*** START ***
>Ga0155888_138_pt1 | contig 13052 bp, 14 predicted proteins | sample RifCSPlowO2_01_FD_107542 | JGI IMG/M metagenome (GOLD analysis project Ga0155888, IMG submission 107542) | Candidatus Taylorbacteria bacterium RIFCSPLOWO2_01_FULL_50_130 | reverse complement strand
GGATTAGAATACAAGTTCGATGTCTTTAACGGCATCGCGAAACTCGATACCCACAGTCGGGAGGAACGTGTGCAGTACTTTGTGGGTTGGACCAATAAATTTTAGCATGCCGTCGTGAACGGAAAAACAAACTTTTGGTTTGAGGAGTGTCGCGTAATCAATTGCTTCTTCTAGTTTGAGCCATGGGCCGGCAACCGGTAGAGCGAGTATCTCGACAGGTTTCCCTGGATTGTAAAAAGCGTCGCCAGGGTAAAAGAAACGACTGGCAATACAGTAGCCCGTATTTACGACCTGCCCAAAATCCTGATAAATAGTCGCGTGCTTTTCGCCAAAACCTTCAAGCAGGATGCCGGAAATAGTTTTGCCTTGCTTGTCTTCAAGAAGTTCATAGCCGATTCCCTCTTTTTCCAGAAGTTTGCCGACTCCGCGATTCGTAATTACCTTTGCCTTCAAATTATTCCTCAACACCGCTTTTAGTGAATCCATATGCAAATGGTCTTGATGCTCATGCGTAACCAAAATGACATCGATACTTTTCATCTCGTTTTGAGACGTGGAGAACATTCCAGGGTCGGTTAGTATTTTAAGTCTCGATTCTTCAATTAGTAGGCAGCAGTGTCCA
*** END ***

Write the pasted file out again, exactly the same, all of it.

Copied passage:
>Ga0155888_138_pt1 | contig 13052 bp, 14 predicted proteins | sample RifCSPlowO2_01_FD_107542 | JGI IMG/M metagenome (GOLD analysis project Ga0155888, IMG submission 107542) | Candidatus Taylorbacteria bacterium RIFCSPLOWO2_01_FULL_50_130 | reverse complement strand
GGATTAGAATACAAGTTCGATGTCTTTAACGGCATCGCGAAACTCGATACCCACAGTCGGGAGGAACGTGTGCAGTACTTTGTGGGTTGGACCAATAAATTTTAGCATGCCGTCGTGAACGGAAAAACAAACTTTTGGTTTGAGGAGTGTCGCGTAATCAATTGCTTCTTCTAGTTTGAGCCATGGGCCGGCAACCGGTAGAGCGAGTATCTCGACAGGTTTCCCTGGATTGTAAAAAGCGTCGCCAGGGTAAAAGAAACGACTGGCAATACAGTAGCCCGTATTTACGACCTGCCCAAAATCCTGATAAATAGTCGCGTGCTTTTCGCCAAAACCTTCAAGCAGGATGCCGGAAATAGTTTTGCCTTGCTTGTCTTCAAGAAGTTCATAGCCGATTCCCTCTTTTTCCAGAAGTTTGCCGACTCCGCGATTCGTAATTACCTTTGCCTTCAAATTATTCCTCAACACCGCTTTTAGTGAATCCATATGCAAATGGTCTTGATGCTCATGCGTAACCAAAATGACATCGATACTTTTCATCTCGTTTTGAGACGTGGAGAACATTCCAGGGTCGGTTAGTATTTTAAGTCTCGATTCTTCAATTAGTAGGCAGCAGTGTCCA